In a meeting with Donald Trump's lawyers in December, special counsel Robert Mueller brought up the possibility of Mueller seeking to interview Trump. The lawyers, who know their client all too well, were not at all keen on a one-on-one chat between the two, and certainly not recorded and under oath.
What Trump's lawyers might accept is for Mueller to submit written questions and Trump and his legal team to carefully craft answers designed to minimize his exposure. Mueller's reaction to that proposal is likely to be similar to that of the Watergate special prosecutor when Richard Nixon proposed having a hard-of-hearing senator listen to his Oval Office tapes instead of turning them over: No way.
Sitting presidents have been interviewed by prosecutors in the past, though the courts are hesitant to force the issue. Bill Clinton agreed to testify before a grand jury in August of 1998 via a video hookup. He was questioned for four hours by three prosecutors. George W. Bush sat down for an interview with special prosecutor Patrick Fitzgerald in 2004. Fitzgerald was investigating the matter of who leaked the identity of then-CIA agent Valerie Plame, whose husband had criticized the Iraq War. Given these and other precedents, it will be difficult for Trump's lawyers to shield Trump if Mueller really wants to interrogate him, but they will do their utmost be hinder Mueller as much as they can, knowing that Trump could easily say something incriminating without realizing it. (V)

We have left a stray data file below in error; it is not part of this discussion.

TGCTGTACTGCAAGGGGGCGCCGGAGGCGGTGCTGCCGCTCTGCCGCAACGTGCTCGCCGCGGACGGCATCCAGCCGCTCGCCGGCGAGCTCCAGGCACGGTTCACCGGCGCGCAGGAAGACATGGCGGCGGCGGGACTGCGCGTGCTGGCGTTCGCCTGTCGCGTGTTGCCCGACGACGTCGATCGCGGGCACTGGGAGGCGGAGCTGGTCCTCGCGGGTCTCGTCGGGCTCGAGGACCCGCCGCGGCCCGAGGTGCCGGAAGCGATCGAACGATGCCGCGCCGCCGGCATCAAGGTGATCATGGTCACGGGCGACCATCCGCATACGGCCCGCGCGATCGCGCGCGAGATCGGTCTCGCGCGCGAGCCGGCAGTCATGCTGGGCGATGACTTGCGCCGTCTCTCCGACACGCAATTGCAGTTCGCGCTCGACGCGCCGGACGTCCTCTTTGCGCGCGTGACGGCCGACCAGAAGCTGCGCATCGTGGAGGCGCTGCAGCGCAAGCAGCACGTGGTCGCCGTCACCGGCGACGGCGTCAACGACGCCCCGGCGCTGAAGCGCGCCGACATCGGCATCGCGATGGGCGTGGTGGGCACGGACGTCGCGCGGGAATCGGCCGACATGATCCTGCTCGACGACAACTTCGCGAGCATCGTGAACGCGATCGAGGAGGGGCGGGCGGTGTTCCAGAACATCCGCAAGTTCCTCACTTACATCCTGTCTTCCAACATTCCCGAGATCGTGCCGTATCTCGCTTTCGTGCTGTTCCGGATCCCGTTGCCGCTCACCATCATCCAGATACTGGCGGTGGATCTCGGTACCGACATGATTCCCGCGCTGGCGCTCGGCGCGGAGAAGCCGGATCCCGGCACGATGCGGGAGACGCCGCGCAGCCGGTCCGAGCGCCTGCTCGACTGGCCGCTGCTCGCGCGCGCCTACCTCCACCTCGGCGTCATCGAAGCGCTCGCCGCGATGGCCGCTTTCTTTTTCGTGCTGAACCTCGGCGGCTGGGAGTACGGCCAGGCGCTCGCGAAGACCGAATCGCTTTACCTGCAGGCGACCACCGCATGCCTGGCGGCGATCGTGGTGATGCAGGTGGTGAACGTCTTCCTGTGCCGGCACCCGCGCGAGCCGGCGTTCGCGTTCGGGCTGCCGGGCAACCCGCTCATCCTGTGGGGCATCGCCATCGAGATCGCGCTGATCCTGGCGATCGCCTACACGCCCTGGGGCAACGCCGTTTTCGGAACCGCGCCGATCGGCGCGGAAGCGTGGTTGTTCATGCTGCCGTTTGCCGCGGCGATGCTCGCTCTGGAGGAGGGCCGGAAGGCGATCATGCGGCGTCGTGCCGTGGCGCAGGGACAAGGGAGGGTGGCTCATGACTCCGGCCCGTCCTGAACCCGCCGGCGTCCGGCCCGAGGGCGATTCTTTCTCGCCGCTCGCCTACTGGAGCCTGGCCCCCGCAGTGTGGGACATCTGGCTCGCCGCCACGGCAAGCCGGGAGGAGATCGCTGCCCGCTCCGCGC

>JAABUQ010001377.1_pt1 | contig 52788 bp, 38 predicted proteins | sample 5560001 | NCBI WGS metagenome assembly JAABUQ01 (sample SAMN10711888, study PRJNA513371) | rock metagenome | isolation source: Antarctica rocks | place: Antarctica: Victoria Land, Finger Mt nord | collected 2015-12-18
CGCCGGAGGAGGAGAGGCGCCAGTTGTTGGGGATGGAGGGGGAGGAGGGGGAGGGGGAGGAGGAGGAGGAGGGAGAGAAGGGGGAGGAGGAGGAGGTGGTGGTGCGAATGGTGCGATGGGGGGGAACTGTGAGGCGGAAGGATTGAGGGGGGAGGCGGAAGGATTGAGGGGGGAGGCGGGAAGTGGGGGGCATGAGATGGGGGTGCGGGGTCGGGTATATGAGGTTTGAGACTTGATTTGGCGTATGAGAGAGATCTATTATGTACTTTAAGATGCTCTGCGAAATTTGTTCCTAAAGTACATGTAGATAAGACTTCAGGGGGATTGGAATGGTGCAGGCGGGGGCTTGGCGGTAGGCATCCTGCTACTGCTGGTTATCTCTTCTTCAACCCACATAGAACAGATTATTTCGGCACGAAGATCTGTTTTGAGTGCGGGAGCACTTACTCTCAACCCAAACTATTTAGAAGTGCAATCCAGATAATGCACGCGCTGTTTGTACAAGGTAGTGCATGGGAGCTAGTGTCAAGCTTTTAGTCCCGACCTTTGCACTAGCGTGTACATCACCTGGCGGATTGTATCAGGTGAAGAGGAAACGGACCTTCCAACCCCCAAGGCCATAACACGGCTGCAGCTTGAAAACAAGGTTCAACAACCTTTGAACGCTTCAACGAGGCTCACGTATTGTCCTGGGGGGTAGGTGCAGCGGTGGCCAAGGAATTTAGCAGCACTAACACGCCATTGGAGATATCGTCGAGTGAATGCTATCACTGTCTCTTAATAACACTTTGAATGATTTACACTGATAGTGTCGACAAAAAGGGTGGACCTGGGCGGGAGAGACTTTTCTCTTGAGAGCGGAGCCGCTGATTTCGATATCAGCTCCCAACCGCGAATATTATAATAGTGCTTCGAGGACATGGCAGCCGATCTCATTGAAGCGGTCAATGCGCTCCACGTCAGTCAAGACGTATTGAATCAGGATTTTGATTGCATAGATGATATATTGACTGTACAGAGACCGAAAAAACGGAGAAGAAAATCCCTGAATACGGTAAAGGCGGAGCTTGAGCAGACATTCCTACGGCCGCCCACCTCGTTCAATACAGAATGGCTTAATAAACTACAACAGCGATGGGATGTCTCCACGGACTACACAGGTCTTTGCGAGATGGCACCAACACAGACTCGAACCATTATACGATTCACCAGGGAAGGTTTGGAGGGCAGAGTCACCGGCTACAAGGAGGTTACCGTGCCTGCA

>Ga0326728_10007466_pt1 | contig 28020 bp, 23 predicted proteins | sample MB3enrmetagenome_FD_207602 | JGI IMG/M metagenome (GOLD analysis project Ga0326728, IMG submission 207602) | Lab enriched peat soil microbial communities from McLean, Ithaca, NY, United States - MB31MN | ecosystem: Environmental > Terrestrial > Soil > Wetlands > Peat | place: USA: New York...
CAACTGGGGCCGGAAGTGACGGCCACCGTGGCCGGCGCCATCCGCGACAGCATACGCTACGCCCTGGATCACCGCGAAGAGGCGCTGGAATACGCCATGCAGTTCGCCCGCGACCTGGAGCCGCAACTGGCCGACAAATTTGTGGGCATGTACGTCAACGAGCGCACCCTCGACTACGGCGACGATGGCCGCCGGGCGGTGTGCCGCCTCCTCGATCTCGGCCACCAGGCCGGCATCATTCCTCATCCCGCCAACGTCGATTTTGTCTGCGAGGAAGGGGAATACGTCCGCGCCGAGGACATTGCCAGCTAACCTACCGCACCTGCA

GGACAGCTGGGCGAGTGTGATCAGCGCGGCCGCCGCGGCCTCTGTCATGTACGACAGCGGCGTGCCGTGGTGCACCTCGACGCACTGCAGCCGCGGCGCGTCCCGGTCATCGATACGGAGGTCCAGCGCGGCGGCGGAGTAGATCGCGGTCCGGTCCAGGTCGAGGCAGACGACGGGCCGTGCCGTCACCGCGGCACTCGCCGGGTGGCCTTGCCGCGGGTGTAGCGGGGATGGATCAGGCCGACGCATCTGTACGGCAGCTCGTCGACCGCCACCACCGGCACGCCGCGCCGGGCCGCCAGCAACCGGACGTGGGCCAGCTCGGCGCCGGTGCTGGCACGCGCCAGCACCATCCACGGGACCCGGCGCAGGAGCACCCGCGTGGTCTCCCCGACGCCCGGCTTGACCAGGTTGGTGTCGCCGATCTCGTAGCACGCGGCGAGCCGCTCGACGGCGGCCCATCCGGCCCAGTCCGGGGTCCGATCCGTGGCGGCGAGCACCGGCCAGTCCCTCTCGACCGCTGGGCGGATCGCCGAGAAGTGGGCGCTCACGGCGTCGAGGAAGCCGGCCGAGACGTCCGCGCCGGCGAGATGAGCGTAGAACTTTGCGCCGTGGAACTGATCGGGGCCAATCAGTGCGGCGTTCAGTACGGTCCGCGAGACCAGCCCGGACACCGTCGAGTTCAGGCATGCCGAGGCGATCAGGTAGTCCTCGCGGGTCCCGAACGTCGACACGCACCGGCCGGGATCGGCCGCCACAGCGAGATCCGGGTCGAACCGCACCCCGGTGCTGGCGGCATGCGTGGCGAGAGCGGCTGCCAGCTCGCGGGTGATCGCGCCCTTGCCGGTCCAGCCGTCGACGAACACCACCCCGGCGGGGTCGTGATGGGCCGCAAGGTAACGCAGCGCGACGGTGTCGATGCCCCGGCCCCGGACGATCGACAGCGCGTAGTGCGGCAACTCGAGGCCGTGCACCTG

The Golden Globes were handed out on Sunday night, and the story of the evening was MeToo. Nearly all women in attendance wore black to show solidarity with the movement, and most of the women who ended up on stage shared their views on the matter. That included Oprah Winfrey, who brought the house down with the impassioned speech she gave upon accepting the Cecil B. DeMille award.
To those watching the speech, Winfrey looked very much like someone who is thinking about running for office. And on Monday, that impression was confirmed: Friends say she is "actively thinking" about running for president. Whether or not she would be a good chief executive is an open question, thought she certainly has some key skills: She's charismatic, a good public speaker, very smart, knows business, etc. She has no political experience, but that is no longer a requirement for the job.